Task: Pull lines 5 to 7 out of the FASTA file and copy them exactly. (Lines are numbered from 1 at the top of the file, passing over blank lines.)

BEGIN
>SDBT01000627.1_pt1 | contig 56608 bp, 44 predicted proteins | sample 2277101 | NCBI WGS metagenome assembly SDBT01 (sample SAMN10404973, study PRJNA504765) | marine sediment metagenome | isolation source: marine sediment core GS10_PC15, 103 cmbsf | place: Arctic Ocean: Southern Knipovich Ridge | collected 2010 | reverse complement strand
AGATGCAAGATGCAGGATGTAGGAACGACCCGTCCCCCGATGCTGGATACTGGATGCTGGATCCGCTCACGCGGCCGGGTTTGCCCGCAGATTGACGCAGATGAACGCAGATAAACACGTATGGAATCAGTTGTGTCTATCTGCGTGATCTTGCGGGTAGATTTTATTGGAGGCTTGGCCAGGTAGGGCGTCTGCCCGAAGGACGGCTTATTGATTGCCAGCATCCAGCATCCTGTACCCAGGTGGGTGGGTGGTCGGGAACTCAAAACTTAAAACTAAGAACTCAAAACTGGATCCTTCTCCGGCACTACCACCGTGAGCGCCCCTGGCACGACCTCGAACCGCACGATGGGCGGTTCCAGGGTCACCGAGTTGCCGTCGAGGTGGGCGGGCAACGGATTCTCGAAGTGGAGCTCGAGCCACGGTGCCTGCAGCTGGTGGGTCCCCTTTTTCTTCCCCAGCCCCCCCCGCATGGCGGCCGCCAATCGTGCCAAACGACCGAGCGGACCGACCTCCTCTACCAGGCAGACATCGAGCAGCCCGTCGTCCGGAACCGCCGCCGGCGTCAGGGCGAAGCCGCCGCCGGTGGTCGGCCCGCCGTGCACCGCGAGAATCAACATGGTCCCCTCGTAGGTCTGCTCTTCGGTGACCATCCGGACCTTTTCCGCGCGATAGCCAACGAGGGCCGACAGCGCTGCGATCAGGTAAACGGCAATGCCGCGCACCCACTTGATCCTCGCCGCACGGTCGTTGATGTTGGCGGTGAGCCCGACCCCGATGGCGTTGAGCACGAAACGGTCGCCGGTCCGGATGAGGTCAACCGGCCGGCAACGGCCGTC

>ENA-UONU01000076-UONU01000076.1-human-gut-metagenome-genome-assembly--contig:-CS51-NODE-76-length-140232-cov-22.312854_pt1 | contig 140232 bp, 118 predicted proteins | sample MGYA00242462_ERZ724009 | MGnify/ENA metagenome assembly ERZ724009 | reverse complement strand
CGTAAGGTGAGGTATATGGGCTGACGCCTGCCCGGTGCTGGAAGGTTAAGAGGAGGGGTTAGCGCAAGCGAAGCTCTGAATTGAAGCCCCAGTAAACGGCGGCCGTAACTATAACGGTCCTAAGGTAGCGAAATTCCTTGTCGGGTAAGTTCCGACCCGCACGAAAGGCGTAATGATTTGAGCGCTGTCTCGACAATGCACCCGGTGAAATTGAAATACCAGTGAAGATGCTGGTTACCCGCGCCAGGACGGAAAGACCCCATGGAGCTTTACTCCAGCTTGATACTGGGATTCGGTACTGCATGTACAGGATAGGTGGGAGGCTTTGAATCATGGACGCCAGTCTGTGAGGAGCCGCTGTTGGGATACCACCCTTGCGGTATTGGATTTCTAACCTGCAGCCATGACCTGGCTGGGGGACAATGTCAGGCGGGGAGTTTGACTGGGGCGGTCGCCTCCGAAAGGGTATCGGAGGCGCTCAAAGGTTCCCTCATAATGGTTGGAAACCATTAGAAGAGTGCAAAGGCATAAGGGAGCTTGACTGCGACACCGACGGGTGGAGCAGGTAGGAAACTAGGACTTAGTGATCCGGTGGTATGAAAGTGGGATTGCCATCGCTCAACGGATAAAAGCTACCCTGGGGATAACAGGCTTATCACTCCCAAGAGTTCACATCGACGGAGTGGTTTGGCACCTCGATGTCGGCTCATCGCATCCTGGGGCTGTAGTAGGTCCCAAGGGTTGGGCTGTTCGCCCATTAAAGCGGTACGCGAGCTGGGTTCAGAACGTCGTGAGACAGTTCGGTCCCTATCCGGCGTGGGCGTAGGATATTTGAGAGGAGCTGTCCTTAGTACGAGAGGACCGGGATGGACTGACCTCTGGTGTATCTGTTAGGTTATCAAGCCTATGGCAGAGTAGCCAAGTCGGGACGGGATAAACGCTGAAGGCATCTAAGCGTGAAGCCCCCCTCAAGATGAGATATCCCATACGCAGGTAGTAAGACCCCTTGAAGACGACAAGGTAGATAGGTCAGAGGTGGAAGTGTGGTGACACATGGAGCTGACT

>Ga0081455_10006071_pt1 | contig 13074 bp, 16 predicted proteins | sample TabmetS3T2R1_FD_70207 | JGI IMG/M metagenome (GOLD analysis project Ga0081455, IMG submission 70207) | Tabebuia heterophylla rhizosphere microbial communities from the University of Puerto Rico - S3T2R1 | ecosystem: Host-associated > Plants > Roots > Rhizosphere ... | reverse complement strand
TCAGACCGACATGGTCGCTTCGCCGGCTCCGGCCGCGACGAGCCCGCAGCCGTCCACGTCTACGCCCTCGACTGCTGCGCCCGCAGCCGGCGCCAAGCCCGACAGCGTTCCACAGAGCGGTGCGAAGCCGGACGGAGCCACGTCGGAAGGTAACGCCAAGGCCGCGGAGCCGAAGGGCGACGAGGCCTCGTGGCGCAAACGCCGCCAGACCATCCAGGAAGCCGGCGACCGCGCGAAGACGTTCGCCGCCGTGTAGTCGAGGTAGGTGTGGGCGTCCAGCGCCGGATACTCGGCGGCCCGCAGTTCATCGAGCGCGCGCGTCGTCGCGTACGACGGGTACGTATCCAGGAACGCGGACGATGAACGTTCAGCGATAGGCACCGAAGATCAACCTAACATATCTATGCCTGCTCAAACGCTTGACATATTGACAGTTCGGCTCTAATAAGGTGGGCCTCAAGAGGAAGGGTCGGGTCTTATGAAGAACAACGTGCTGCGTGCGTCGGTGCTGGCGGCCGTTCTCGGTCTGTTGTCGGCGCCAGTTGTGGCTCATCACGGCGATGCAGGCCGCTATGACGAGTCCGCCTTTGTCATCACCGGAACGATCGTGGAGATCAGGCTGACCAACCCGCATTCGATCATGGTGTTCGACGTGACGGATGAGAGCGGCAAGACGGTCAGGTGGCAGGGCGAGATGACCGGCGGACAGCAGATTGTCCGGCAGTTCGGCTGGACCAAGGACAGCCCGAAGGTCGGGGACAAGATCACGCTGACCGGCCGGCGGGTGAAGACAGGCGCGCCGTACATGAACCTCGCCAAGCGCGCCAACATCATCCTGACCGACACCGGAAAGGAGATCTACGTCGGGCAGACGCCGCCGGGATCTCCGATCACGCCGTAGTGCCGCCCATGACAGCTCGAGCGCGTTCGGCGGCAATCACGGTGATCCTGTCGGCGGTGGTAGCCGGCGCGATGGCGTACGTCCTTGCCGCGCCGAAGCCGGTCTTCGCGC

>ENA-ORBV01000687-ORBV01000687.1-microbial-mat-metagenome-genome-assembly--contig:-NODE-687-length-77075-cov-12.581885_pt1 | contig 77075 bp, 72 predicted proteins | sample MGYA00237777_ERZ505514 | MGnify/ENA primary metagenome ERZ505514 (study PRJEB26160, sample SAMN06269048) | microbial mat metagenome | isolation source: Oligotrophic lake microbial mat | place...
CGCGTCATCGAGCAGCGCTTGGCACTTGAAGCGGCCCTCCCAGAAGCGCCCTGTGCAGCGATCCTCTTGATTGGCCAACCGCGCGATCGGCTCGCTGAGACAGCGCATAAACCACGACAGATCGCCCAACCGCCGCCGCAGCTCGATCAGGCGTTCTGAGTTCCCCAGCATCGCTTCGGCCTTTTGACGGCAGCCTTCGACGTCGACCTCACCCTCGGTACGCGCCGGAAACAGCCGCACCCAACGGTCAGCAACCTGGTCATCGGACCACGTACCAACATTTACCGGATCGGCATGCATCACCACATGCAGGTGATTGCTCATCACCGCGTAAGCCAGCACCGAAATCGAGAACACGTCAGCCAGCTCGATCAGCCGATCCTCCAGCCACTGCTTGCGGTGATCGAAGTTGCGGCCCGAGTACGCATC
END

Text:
>Ga0081455_10006071_pt1 | contig 13074 bp, 16 predicted proteins | sample TabmetS3T2R1_FD_70207 | JGI IMG/M metagenome (GOLD analysis project Ga0081455, IMG submission 70207) | Tabebuia heterophylla rhizosphere microbial communities from the University of Puerto Rico - S3T2R1 | ecosystem: Host-associated > Plants > Roots > Rhizosphere ... | reverse complement strand
TCAGACCGACATGGTCGCTTCGCCGGCTCCGGCCGCGACGAGCCCGCAGCCGTCCACGTCTACGCCCTCGACTGCTGCGCCCGCAGCCGGCGCCAAGCCCGACAGCGTTCCACAGAGCGGTGCGAAGCCGGACGGAGCCACGTCGGAAGGTAACGCCAAGGCCGCGGAGCCGAAGGGCGACGAGGCCTCGTGGCGCAAACGCCGCCAGACCATCCAGGAAGCCGGCGACCGCGCGAAGACGTTCGCCGCCGTGTAGTCGAGGTAGGTGTGGGCGTCCAGCGCCGGATACTCGGCGGCCCGCAGTTCATCGAGCGCGCGCGTCGTCGCGTACGACGGGTACGTATCCAGGAACGCGGACGATGAACGTTCAGCGATAGGCACCGAAGATCAACCTAACATATCTATGCCTGCTCAAACGCTTGACATATTGACAGTTCGGCTCTAATAAGGTGGGCCTCAAGAGGAAGGGTCGGGTCTTATGAAGAACAACGTGCTGCGTGCGTCGGTGCTGGCGGCCGTTCTCGGTCTGTTGTCGGCGCCAGTTGTGGCTCATCACGGCGATGCAGGCCGCTATGACGAGTCCGCCTTTGTCATCACCGGAACGATCGTGGAGATCAGGCTGACCAACCCGCATTCGATCATGGTGTTCGACGTGACGGATGAGAGCGGCAAGACGGTCAGGTGGCAGGGCGAGATGACCGGCGGACAGCAGATTGTCCGGCAGTTCGGCTGGACCAAGGACAGCCCGAAGGTCGGGGACAAGATCACGCTGACCGGCCGGCGGGTGAAGACAGGCGCGCCGTACATGAACCTCGCCAAGCGCGCCAACATCATCCTGACCGACACCGGAAAGGAGATCTACGTCGGGCAGACGCCGCCGGGATCTCCGATCACGCCGTAGTGCCGCCCATGACAGCTCGAGCGCGTTCGGCGGCAATCACGGTGATCCTGTCGGCGGTGGTAGCCGGCGCGATGGCGTACGTCCTTGCCGCGCCGAAGCCGGTCTTCGCGC

>ENA-ORBV01000687-ORBV01000687.1-microbial-mat-metagenome-genome-assembly--contig:-NODE-687-length-77075-cov-12.581885_pt1 | contig 77075 bp, 72 predicted proteins | sample MGYA00237777_ERZ505514 | MGnify/ENA primary metagenome ERZ505514 (study PRJEB26160, sample SAMN06269048) | microbial mat metagenome | isolation source: Oligotrophic lake microbial mat | place...